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It seems that everyone has fully embraced the idea of a 'healthy' January (me included) and I am finding it hard to find an appreciative audience for any calorie-laden baking that I suggest. So I scoured my recipe books for a (relatively) healthy muffin. With a list of ingredients that includes wholemeal flour and courgettes this is a January dream. As my fast diminishing pile of baked-goods proves, these muffins make a tasty snack any time of the day. I can't pretend I'm not excited about baking gooey, sugary, sinful treats once again but for now this is a pretty darnn tasty alternative. Have a go, you can find the recipe on my recipes page.
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Soda bread is by far the simplest loaf of bread you can make. Containing no yeast, it relies on the instant chemical reaction between the alkaline bicarbonate of soda and the acidic buttermilk causing it to rise. Science lesson over. More importantly than the chemical reactions involved, this loaf tastes delicious. It is a dense, heavy loaf with a consistency which almost resembles a scone. Considerably healthier than your average scone, however. This loaf is one to make on a lazy Sunday morning when only a doorstop of fresh toast smothered in real butter and marmite (not everyone's first choice but a weakness of mine) will suffice. Visit my recipe page if you want to try it out.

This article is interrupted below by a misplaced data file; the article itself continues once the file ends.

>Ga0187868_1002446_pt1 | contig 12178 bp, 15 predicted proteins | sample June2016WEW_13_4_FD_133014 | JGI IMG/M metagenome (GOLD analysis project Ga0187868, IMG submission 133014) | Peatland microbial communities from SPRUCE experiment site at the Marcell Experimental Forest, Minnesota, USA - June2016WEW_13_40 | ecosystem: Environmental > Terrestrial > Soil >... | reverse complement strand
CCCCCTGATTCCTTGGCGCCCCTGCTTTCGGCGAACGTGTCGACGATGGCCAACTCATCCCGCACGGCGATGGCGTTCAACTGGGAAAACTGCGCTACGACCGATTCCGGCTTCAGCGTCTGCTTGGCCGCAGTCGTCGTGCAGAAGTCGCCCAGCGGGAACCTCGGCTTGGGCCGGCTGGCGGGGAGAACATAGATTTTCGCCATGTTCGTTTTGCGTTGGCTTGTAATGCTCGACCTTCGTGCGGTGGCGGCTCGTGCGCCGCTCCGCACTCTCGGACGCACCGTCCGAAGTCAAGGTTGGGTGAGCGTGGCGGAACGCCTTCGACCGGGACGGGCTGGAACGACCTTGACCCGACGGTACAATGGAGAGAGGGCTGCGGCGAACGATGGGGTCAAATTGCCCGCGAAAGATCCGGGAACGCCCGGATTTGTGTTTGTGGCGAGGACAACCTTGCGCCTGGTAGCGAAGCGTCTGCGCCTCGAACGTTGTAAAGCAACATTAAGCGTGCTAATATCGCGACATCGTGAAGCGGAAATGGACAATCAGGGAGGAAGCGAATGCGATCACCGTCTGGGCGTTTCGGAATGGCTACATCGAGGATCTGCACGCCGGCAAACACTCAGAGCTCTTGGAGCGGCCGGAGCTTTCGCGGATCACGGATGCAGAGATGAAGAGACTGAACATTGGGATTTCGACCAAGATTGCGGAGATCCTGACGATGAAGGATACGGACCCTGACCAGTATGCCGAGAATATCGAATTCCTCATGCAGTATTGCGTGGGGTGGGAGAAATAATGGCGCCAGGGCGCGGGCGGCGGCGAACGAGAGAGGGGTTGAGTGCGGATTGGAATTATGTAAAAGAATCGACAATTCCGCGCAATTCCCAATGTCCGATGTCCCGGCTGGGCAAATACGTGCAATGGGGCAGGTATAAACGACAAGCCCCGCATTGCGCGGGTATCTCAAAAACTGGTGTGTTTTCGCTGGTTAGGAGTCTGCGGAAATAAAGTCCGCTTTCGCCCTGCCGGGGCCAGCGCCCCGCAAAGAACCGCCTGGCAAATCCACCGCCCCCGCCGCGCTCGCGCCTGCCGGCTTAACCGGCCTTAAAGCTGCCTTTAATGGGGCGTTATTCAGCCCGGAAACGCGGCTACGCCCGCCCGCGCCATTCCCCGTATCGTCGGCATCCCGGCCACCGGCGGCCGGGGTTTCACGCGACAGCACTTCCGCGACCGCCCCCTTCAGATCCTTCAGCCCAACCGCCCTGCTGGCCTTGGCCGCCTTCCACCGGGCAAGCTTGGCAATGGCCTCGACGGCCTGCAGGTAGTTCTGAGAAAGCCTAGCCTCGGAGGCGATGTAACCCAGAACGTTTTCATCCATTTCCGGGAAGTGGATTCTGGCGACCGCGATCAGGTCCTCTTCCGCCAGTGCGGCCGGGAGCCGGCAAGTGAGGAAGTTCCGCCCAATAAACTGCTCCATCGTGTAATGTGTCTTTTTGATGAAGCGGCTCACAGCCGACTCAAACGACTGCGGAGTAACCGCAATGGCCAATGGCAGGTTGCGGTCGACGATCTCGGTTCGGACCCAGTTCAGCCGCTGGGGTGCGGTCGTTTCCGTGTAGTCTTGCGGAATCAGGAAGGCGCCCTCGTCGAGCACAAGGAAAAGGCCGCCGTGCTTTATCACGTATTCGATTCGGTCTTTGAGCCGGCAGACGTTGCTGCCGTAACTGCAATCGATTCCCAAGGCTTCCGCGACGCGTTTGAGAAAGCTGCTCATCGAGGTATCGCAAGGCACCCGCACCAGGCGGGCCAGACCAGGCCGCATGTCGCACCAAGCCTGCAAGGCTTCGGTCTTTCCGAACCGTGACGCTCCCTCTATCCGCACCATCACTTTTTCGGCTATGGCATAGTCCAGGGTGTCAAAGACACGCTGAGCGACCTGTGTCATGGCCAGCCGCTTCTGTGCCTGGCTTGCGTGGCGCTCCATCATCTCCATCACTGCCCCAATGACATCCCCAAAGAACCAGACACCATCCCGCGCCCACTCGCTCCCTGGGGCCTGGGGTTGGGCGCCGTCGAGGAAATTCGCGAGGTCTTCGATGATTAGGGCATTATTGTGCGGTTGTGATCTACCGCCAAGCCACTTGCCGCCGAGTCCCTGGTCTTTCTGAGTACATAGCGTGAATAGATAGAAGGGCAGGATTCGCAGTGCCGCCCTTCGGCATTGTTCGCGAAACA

January is one of those 'nothing' months. Cold, dark, miserable and with no festivities to cheer us up. I have embarked (as most of us do post-Christmas) on a detox. I am not touching alcohol or sugar. I had so much food and drink in December I forgot what it feels like to be hungry. So I'm strangely excited about the thought of avoiding the leftover chocolates (of which there are many in all corners of the flat) and spending time in a pub without a glass of merlot in my hand. Granted, cake baking won't be quite as much fun an activity having to abstain from sampling the finishing product but no-pain-no-gain and all that. Last week, however, I was most definitely not treating my body as a temple and Christmas leftovers were duly hoovered up in various dishes (mostly savoury but one sweet - the Christmas pudding truffles were little gooey delights!) My personal favourite was a chicken and leek pie. The recipe can be modified to use turkey instead of chicken, or you could chuck in a few extra greens depending on what you have left. I also found a blackbird pie funnel in my stocking this year - what better excuse to get baking?